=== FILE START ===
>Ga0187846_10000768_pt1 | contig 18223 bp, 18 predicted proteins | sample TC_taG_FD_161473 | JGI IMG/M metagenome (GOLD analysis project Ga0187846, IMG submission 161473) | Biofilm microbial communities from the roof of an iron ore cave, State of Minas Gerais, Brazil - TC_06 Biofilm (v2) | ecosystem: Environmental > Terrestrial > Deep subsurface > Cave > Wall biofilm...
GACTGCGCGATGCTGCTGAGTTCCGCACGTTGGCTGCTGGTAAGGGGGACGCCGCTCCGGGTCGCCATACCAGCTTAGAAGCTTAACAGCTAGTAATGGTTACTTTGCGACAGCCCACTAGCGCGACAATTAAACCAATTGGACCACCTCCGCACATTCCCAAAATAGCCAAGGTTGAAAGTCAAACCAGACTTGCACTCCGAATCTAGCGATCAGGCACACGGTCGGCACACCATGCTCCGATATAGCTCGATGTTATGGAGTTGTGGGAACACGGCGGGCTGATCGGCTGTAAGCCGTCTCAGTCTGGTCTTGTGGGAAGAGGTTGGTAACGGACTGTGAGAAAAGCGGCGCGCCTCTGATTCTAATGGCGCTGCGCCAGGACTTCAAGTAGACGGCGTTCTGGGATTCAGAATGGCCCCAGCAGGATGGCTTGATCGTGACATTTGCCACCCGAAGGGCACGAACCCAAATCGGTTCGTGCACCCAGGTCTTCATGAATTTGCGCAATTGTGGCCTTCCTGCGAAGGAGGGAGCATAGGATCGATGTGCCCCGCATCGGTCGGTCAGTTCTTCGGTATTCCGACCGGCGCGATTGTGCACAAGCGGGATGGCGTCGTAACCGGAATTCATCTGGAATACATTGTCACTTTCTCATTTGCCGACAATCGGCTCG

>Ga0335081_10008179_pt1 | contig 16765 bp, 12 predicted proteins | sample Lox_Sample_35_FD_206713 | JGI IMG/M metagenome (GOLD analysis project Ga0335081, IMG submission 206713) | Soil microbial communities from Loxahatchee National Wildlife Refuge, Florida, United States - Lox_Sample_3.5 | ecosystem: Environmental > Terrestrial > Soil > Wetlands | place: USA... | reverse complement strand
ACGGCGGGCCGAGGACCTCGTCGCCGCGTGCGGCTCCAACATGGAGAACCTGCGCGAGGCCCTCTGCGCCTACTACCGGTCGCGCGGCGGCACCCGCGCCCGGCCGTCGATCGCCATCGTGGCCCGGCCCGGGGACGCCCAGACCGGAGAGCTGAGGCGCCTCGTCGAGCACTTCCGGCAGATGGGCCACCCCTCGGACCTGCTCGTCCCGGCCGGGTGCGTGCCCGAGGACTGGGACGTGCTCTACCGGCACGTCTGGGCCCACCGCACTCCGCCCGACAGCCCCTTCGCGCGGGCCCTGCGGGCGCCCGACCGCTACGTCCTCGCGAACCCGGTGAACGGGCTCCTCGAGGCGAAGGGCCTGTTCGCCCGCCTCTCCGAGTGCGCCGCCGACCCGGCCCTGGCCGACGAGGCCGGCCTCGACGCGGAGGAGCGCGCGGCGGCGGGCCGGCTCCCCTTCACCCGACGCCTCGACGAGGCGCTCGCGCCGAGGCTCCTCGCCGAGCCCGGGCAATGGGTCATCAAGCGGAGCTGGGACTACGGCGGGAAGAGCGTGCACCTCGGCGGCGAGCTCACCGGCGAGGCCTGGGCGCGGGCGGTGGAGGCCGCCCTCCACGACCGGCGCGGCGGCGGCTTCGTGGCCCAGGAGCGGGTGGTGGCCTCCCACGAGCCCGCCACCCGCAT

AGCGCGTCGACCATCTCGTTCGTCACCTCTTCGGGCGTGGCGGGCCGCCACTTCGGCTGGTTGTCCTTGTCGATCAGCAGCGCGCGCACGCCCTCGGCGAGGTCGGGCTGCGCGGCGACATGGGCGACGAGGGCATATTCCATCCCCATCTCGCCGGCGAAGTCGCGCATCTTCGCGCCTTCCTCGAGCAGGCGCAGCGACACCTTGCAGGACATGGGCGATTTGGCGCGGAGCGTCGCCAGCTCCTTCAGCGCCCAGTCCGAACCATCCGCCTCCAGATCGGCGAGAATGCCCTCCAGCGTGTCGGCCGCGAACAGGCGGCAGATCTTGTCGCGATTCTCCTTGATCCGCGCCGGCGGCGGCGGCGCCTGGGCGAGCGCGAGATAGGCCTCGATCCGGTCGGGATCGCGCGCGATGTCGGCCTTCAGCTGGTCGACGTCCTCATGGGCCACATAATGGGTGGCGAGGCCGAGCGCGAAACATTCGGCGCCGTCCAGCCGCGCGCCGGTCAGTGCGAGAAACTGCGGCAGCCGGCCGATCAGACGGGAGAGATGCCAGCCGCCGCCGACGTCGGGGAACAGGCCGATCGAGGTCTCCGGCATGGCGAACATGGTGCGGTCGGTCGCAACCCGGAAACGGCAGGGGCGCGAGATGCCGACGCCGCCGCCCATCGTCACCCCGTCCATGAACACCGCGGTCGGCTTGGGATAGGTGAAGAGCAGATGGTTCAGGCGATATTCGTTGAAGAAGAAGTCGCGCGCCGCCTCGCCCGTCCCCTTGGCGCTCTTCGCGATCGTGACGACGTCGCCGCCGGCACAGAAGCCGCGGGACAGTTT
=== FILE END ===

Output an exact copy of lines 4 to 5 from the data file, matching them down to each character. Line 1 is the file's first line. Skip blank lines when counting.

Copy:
ACGGCGGGCCGAGGACCTCGTCGCCGCGTGCGGCTCCAACATGGAGAACCTGCGCGAGGCCCTCTGCGCCTACTACCGGTCGCGCGGCGGCACCCGCGCCCGGCCGTCGATCGCCATCGTGGCCCGGCCCGGGGACGCCCAGACCGGAGAGCTGAGGCGCCTCGTCGAGCACTTCCGGCAGATGGGCCACCCCTCGGACCTGCTCGTCCCGGCCGGGTGCGTGCCCGAGGACTGGGACGTGCTCTACCGGCACGTCTGGGCCCACCGCACTCCGCCCGACAGCCCCTTCGCGCGGGCCCTGCGGGCGCCCGACCGCTACGTCCTCGCGAACCCGGTGAACGGGCTCCTCGAGGCGAAGGGCCTGTTCGCCCGCCTCTCCGAGTGCGCCGCCGACCCGGCCCTGGCCGACGAGGCCGGCCTCGACGCGGAGGAGCGCGCGGCGGCGGGCCGGCTCCCCTTCACCCGACGCCTCGACGAGGCGCTCGCGCCGAGGCTCCTCGCCGAGCCCGGGCAATGGGTCATCAAGCGGAGCTGGGACTACGGCGGGAAGAGCGTGCACCTCGGCGGCGAGCTCACCGGCGAGGCCTGGGCGCGGGCGGTGGAGGCCGCCCTCCACGACCGGCGCGGCGGCGGCTTCGTGGCCCAGGAGCGGGTGGTGGCCTCCCACGAGCCCGCCACCCGCAT

AGCGCGTCGACCATCTCGTTCGTCACCTCTTCGGGCGTGGCGGGCCGCCACTTCGGCTGGTTGTCCTTGTCGATCAGCAGCGCGCGCACGCCCTCGGCGAGGTCGGGCTGCGCGGCGACATGGGCGACGAGGGCATATTCCATCCCCATCTCGCCGGCGAAGTCGCGCATCTTCGCGCCTTCCTCGAGCAGGCGCAGCGACACCTTGCAGGACATGGGCGATTTGGCGCGGAGCGTCGCCAGCTCCTTCAGCGCCCAGTCCGAACCATCCGCCTCCAGATCGGCGAGAATGCCCTCCAGCGTGTCGGCCGCGAACAGGCGGCAGATCTTGTCGCGATTCTCCTTGATCCGCGCCGGCGGCGGCGGCGCCTGGGCGAGCGCGAGATAGGCCTCGATCCGGTCGGGATCGCGCGCGATGTCGGCCTTCAGCTGGTCGACGTCCTCATGGGCCACATAATGGGTGGCGAGGCCGAGCGCGAAACATTCGGCGCCGTCCAGCCGCGCGCCGGTCAGTGCGAGAAACTGCGGCAGCCGGCCGATCAGACGGGAGAGATGCCAGCCGCCGCCGACGTCGGGGAACAGGCCGATCGAGGTCTCCGGCATGGCGAACATGGTGCGGTCGGTCGCAACCCGGAAACGGCAGGGGCGCGAGATGCCGACGCCGCCGCCCATCGTCACCCCGTCCATGAACACCGCGGTCGGCTTGGGATAGGTGAAGAGCAGATGGTTCAGGCGATATTCGTTGAAGAAGAAGTCGCGCGCCGCCTCGCCCGTCCCCTTGGCGCTCTTCGCGATCGTGACGACGTCGCCGCCGGCACAGAAGCCGCGGGACAGTTT